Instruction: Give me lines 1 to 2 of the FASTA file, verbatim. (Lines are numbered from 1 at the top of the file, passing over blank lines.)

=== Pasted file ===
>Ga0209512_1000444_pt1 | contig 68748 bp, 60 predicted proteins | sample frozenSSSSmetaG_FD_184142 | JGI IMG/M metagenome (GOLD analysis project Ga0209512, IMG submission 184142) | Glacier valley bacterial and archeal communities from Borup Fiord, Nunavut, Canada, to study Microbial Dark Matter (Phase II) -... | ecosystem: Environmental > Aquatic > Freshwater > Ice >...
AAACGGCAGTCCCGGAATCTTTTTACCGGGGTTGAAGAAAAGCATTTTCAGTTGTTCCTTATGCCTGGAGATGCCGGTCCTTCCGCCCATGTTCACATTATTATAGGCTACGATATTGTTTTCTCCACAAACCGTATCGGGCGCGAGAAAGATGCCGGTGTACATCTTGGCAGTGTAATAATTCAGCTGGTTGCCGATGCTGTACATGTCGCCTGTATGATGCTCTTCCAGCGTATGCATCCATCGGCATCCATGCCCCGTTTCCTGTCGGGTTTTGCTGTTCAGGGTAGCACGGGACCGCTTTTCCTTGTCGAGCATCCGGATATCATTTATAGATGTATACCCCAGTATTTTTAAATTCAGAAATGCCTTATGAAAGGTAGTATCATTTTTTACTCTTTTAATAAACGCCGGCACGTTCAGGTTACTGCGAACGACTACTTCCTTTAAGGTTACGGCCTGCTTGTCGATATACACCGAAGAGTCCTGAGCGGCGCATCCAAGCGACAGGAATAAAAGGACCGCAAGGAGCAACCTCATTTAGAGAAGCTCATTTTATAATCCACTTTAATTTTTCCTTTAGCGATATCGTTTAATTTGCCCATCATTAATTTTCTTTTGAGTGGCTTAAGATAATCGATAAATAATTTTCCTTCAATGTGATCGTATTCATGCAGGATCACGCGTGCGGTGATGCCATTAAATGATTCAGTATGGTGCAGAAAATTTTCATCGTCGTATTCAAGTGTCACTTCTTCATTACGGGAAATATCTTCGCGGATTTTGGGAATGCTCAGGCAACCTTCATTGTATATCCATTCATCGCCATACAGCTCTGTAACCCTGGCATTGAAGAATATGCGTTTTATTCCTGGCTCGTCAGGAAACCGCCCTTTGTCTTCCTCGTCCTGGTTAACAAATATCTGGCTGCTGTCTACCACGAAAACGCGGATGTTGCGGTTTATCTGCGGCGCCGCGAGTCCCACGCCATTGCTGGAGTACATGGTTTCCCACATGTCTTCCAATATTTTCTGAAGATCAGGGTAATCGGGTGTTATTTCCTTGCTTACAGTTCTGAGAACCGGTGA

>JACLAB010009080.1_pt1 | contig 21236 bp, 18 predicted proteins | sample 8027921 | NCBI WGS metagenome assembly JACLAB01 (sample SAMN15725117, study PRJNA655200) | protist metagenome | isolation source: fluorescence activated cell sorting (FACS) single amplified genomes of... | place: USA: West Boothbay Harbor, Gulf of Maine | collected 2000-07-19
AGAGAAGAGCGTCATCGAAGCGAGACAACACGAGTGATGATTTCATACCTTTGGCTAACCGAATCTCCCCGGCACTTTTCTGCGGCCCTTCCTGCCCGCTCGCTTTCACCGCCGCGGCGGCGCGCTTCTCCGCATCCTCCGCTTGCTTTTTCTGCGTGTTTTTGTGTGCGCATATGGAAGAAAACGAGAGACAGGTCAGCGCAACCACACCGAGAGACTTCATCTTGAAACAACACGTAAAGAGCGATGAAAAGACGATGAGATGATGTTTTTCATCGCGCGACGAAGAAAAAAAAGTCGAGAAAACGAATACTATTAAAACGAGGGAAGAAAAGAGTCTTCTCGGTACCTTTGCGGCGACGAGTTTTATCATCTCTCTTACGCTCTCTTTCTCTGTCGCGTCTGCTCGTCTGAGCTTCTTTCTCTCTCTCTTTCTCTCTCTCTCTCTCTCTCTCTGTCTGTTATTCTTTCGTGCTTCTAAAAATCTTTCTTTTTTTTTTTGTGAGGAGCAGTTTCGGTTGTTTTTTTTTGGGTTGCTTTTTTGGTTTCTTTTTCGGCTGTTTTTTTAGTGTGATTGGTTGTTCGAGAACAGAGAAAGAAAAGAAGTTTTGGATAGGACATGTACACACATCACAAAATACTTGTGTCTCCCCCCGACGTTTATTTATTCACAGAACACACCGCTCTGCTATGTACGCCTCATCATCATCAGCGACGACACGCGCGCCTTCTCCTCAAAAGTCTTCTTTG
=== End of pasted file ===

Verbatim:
>Ga0209512_1000444_pt1 | contig 68748 bp, 60 predicted proteins | sample frozenSSSSmetaG_FD_184142 | JGI IMG/M metagenome (GOLD analysis project Ga0209512, IMG submission 184142) | Glacier valley bacterial and archeal communities from Borup Fiord, Nunavut, Canada, to study Microbial Dark Matter (Phase II) -... | ecosystem: Environmental > Aquatic > Freshwater > Ice >...
AAACGGCAGTCCCGGAATCTTTTTACCGGGGTTGAAGAAAAGCATTTTCAGTTGTTCCTTATGCCTGGAGATGCCGGTCCTTCCGCCCATGTTCACATTATTATAGGCTACGATATTGTTTTCTCCACAAACCGTATCGGGCGCGAGAAAGATGCCGGTGTACATCTTGGCAGTGTAATAATTCAGCTGGTTGCCGATGCTGTACATGTCGCCTGTATGATGCTCTTCCAGCGTATGCATCCATCGGCATCCATGCCCCGTTTCCTGTCGGGTTTTGCTGTTCAGGGTAGCACGGGACCGCTTTTCCTTGTCGAGCATCCGGATATCATTTATAGATGTATACCCCAGTATTTTTAAATTCAGAAATGCCTTATGAAAGGTAGTATCATTTTTTACTCTTTTAATAAACGCCGGCACGTTCAGGTTACTGCGAACGACTACTTCCTTTAAGGTTACGGCCTGCTTGTCGATATACACCGAAGAGTCCTGAGCGGCGCATCCAAGCGACAGGAATAAAAGGACCGCAAGGAGCAACCTCATTTAGAGAAGCTCATTTTATAATCCACTTTAATTTTTCCTTTAGCGATATCGTTTAATTTGCCCATCATTAATTTTCTTTTGAGTGGCTTAAGATAATCGATAAATAATTTTCCTTCAATGTGATCGTATTCATGCAGGATCACGCGTGCGGTGATGCCATTAAATGATTCAGTATGGTGCAGAAAATTTTCATCGTCGTATTCAAGTGTCACTTCTTCATTACGGGAAATATCTTCGCGGATTTTGGGAATGCTCAGGCAACCTTCATTGTATATCCATTCATCGCCATACAGCTCTGTAACCCTGGCATTGAAGAATATGCGTTTTATTCCTGGCTCGTCAGGAAACCGCCCTTTGTCTTCCTCGTCCTGGTTAACAAATATCTGGCTGCTGTCTACCACGAAAACGCGGATGTTGCGGTTTATCTGCGGCGCCGCGAGTCCCACGCCATTGCTGGAGTACATGGTTTCCCACATGTCTTCCAATATTTTCTGAAGATCAGGGTAATCGGGTGTTATTTCCTTGCTTACAGTTCTGAGAACCGGTGA